6 of 8 people found the following review helpful
A woman is only a woman, but a hefty drive is a slosh,
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This review is from: The Clicking of Cuthbert and Other Golf Stories (Paperback)
Probably most famous for his Jeeves and Wooster books, P.G. Wodehouse was an avid golfer. 'The Clicking of Cuthbert' was originally published in 1922 and is the first of two books Wodehouse wrote about golf (the other being 'The Heart of a Goof'). It's also one of the first books by Wodehouse that I read, back in the days when I did play the game myself. However while I have, just like the Oldest Member, long since retired it's still a book I can pick up and enjoy.
Rather than a straightforward novel, the book is a collection of ten short stories. With the exception of the tenth, each story is 'told' by the club's Oldest Member. There is a common theme throughout the stories the Oldest Member tells - how golf is vital to success in every aspect of life. The last story, however, is my favourite one in the book. It's a historical tale, telling of the coming of a strange new religion called Gowf to the country of Oom.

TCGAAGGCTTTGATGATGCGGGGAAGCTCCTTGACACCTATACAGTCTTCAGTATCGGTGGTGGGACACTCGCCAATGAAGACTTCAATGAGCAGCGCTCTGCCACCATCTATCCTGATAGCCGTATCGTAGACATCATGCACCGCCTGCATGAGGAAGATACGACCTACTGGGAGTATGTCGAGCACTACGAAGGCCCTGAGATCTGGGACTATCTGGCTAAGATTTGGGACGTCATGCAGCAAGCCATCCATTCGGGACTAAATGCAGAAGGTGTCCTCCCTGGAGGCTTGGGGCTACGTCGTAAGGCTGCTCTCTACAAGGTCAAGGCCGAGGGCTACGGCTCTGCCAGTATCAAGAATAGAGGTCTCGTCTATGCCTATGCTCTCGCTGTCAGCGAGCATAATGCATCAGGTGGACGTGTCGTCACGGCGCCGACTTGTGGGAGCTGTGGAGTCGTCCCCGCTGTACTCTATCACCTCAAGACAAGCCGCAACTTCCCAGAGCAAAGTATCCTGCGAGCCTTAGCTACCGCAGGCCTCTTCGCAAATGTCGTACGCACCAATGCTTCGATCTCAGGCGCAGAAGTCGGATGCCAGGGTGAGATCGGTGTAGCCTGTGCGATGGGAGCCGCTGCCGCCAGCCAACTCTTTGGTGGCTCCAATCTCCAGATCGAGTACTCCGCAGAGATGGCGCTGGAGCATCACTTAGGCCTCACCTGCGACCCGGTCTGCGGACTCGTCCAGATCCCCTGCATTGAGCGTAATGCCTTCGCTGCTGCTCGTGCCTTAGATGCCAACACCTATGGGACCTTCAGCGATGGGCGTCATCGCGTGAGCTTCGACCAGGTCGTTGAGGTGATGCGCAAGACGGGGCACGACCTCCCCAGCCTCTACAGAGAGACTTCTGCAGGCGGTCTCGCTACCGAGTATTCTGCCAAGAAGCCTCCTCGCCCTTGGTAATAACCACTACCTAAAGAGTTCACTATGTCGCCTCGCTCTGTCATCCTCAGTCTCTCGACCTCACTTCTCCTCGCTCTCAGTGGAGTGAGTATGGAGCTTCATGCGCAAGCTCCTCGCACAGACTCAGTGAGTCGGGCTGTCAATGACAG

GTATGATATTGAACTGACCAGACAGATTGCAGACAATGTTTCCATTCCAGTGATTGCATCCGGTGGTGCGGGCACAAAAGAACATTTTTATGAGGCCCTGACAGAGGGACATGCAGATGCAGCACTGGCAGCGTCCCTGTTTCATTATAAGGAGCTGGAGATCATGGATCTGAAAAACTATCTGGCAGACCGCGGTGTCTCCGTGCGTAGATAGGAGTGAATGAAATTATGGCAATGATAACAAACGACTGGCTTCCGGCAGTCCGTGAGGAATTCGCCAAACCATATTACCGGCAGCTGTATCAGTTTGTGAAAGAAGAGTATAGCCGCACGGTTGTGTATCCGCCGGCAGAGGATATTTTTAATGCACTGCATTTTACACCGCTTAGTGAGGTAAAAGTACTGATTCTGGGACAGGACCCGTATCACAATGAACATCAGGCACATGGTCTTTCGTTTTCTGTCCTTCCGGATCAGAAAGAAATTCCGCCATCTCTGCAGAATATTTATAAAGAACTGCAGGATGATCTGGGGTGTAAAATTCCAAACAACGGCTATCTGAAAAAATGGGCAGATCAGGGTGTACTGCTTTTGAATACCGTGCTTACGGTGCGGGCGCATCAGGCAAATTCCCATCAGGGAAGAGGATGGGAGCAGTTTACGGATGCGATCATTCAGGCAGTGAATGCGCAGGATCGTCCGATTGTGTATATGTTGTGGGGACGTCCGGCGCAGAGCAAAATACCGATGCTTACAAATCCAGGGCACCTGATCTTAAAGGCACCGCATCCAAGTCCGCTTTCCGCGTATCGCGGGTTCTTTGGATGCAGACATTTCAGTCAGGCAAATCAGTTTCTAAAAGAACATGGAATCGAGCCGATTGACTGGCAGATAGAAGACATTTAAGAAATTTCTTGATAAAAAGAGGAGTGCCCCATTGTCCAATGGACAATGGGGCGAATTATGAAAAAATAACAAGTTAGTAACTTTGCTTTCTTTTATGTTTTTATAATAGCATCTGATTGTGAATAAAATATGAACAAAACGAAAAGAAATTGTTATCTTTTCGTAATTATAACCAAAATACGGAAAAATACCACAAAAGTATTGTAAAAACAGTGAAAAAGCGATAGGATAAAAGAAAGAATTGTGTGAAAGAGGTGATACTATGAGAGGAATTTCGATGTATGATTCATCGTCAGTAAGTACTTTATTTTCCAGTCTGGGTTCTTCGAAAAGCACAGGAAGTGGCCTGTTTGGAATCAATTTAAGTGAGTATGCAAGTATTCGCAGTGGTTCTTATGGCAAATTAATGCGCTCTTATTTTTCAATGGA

I think that this book would appeal more to the golfing community than to the uninitiated. There are certain terms and phrases specific to the game, which mightn't make much sense to a non-golfer and could possibly break the flow of the story a little. Furthermore, some of the terminology associated with the game has changed since the book was written. Clubs are referred to in the book as baffies, niblicks and mashies while, at the time Wodehouse wrote the book, the word bogey meant par. On the other hand, it's still a book written by P.G. Wodehouse - he does have a very distinctive style of writing and certainly appears to have a hugely loyal fanbase. If you've read other books by him and enjoyed them, odds are you'll enjoy this, regardless of your expertise on the golf course. If you haven't read any Wodehouse before, I'd probably suggest starting with a Blandings or a Jeeves novel.